A major metric in evaluating a speech steganography system is the intelligibility of the reconstructed messages. To quantify this measure we conducted an additional subjective experiment in Amazon Mechanical Turk. We generated 50 samples: 25 of which are original messages, and the additional 25 are reconstructed messages by our model. We recorded 20 answers for each sample (1000 answers overall). The participants were instructed to transcribe the presented samples, and the Word Error Rate (WER) and Character Error Rate (CER) were measured. While WER is a coarse measure, CER provides finer evaluation of transcription error. A small difference between the original messages and reconstructed messages in terms of WER and CER would suggest that the steganographic system does not degrade intelligibility of the hidden messages. The CER/WER measured on original and reconstructed messages was 15.38%/32.35% and 15.30%/33.31% respectively. We therefore deduce that our system does not degrade the intelligibility of speech signal. Despite the fact that the error rates differences between and are low, the absolute values are relatively high. In order to better understand this phenomenon, we performed a manual analysis of the errors made by the transcribers. This can be investigated via a comparison of the transcribed text against the target label. Table 3 presents sampled mismatched transcription and target label pairs. Notice that although the error rates (CER/WER) are high, the semantic meaning of the transcribed text remains the same.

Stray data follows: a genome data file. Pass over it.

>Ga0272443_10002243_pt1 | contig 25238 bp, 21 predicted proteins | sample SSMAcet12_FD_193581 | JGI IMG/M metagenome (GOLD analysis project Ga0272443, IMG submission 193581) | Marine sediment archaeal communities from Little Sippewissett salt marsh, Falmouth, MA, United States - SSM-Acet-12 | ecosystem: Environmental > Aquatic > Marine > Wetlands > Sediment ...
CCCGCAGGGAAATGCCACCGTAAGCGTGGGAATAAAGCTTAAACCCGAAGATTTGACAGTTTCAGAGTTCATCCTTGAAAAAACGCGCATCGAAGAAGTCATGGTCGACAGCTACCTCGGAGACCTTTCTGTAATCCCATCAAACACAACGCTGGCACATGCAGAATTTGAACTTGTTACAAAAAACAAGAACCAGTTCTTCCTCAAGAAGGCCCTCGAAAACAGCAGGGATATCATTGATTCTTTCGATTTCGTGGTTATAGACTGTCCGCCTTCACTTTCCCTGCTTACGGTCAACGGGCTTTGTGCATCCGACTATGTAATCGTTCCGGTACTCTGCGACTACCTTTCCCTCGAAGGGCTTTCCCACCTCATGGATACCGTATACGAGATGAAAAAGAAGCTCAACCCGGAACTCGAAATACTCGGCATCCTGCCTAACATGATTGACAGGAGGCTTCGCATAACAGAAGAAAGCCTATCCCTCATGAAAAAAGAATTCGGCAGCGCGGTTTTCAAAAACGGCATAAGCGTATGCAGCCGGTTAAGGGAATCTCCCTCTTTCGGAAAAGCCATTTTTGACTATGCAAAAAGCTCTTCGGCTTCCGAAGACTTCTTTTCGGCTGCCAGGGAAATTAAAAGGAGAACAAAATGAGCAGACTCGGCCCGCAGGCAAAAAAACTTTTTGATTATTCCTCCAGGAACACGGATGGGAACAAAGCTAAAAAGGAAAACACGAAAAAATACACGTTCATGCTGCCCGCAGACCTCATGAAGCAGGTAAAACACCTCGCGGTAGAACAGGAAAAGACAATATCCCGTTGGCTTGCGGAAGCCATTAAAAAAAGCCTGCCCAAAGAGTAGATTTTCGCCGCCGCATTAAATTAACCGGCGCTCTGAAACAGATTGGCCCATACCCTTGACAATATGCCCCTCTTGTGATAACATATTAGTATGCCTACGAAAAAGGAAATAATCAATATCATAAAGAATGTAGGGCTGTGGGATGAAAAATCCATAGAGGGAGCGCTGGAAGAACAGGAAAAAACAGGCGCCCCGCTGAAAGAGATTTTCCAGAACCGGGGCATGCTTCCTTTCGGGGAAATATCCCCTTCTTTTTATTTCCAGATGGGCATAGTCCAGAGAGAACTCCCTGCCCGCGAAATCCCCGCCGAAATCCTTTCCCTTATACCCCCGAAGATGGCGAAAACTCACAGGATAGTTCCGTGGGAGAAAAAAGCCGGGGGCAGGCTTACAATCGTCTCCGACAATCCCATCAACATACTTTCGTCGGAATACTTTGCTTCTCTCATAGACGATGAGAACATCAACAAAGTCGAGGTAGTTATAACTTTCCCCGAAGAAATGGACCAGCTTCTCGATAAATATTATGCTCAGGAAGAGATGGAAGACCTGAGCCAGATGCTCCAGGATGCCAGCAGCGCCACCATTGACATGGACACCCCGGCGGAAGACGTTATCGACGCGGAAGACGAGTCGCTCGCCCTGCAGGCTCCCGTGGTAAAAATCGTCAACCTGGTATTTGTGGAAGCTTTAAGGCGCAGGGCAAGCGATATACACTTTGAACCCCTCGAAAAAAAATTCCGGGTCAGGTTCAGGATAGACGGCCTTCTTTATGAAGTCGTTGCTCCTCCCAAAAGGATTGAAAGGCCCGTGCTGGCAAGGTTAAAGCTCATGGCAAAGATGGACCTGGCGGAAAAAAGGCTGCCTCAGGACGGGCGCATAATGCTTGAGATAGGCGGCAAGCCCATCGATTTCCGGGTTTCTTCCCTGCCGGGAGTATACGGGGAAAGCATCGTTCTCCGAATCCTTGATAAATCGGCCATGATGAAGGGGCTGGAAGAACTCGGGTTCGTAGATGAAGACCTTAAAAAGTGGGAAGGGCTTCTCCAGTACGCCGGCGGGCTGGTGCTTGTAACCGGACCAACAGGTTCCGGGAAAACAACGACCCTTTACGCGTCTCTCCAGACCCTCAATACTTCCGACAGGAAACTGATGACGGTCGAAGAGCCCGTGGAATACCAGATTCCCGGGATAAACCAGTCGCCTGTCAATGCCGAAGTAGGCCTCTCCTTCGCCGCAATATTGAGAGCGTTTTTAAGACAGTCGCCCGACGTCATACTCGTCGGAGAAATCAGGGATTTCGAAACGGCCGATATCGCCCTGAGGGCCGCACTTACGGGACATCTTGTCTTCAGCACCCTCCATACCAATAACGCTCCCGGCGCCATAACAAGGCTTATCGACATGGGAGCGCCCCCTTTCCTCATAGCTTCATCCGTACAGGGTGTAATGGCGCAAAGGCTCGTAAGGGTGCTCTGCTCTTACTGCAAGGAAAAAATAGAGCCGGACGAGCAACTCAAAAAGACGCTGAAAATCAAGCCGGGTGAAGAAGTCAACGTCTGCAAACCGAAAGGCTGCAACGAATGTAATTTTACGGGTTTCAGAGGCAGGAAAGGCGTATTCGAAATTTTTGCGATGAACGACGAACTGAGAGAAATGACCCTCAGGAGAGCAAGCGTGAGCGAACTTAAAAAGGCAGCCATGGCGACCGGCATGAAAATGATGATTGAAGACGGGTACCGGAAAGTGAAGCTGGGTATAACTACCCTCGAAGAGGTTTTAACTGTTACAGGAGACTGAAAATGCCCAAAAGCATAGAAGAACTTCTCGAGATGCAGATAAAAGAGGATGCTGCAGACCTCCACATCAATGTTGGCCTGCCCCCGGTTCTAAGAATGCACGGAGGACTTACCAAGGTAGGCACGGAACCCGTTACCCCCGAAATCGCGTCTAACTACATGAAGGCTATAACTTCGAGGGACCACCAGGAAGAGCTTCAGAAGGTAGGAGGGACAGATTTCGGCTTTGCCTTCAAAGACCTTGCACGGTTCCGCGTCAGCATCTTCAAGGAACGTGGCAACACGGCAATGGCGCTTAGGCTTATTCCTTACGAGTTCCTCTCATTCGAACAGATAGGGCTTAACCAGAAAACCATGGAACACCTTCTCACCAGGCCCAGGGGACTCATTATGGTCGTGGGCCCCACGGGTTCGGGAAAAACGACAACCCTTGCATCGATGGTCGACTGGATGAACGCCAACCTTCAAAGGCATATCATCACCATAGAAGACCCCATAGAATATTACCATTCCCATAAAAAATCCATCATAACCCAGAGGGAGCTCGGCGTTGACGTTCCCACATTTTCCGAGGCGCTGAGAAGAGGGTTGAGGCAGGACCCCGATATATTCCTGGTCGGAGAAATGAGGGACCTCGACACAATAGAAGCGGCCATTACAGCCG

Target label Human Transcription
westchester is a county westchesters a county
westchester is a county west chesters a county
previous speakers previous speaker
no price is too high no price is to high
the water contain water contains
it must be and it must be
Table 3: Several samples from the transcribed messages. Although WER and CER are relatively high, a closer look reveals semantically equivalent transcriptions.

6 Analysis

In standard steganographic applications it is assumed that the original, clean, carrier is kept private and can not be accessed by an adversary. However, in order to further analyze the ability of the generated carrier to encode the hidden message, we experienced with subtracting the original carrier from the embedded carrier and visualizing the resulted spectrograms.